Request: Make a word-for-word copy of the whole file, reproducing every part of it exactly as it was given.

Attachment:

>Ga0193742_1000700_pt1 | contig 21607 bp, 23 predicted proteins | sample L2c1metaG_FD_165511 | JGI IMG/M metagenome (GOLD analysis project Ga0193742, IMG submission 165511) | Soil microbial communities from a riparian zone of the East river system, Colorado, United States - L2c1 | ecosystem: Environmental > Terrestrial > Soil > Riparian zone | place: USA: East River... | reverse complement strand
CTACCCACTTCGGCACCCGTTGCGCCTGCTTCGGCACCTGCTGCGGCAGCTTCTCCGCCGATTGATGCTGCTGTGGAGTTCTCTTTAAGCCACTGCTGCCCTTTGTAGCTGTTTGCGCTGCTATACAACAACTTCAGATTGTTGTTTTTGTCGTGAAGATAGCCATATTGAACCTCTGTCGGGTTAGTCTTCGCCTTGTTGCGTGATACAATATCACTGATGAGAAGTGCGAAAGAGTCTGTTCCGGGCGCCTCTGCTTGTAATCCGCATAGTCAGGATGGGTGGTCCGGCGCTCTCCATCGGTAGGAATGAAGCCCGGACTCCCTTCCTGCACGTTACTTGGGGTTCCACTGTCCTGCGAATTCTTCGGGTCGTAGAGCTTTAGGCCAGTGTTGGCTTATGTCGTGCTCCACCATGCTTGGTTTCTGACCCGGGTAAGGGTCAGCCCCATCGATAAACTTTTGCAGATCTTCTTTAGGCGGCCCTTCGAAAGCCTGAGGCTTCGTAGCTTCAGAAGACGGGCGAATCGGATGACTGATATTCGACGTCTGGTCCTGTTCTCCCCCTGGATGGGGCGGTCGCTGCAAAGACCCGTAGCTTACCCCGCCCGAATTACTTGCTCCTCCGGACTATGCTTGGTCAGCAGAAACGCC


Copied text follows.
>Ga0193742_1000700_pt1 | contig 21607 bp, 23 predicted proteins | sample L2c1metaG_FD_165511 | JGI IMG/M metagenome (GOLD analysis project Ga0193742, IMG submission 165511) | Soil microbial communities from a riparian zone of the East river system, Colorado, United States - L2c1 | ecosystem: Environmental > Terrestrial > Soil > Riparian zone | place: USA: East River... | reverse complement strand
CTACCCACTTCGGCACCCGTTGCGCCTGCTTCGGCACCTGCTGCGGCAGCTTCTCCGCCGATTGATGCTGCTGTGGAGTTCTCTTTAAGCCACTGCTGCCCTTTGTAGCTGTTTGCGCTGCTATACAACAACTTCAGATTGTTGTTTTTGTCGTGAAGATAGCCATATTGAACCTCTGTCGGGTTAGTCTTCGCCTTGTTGCGTGATACAATATCACTGATGAGAAGTGCGAAAGAGTCTGTTCCGGGCGCCTCTGCTTGTAATCCGCATAGTCAGGATGGGTGGTCCGGCGCTCTCCATCGGTAGGAATGAAGCCCGGACTCCCTTCCTGCACGTTACTTGGGGTTCCACTGTCCTGCGAATTCTTCGGGTCGTAGAGCTTTAGGCCAGTGTTGGCTTATGTCGTGCTCCACCATGCTTGGTTTCTGACCCGGGTAAGGGTCAGCCCCATCGATAAACTTTTGCAGATCTTCTTTAGGCGGCCCTTCGAAAGCCTGAGGCTTCGTAGCTTCAGAAGACGGGCGAATCGGATGACTGATATTCGACGTCTGGTCCTGTTCTCCCCCTGGATGGGGCGGTCGCTGCAAAGACCCGTAGCTTACCCCGCCCGAATTACTTGCTCCTCCGGACTATGCTTGGTCAGCAGAAACGCC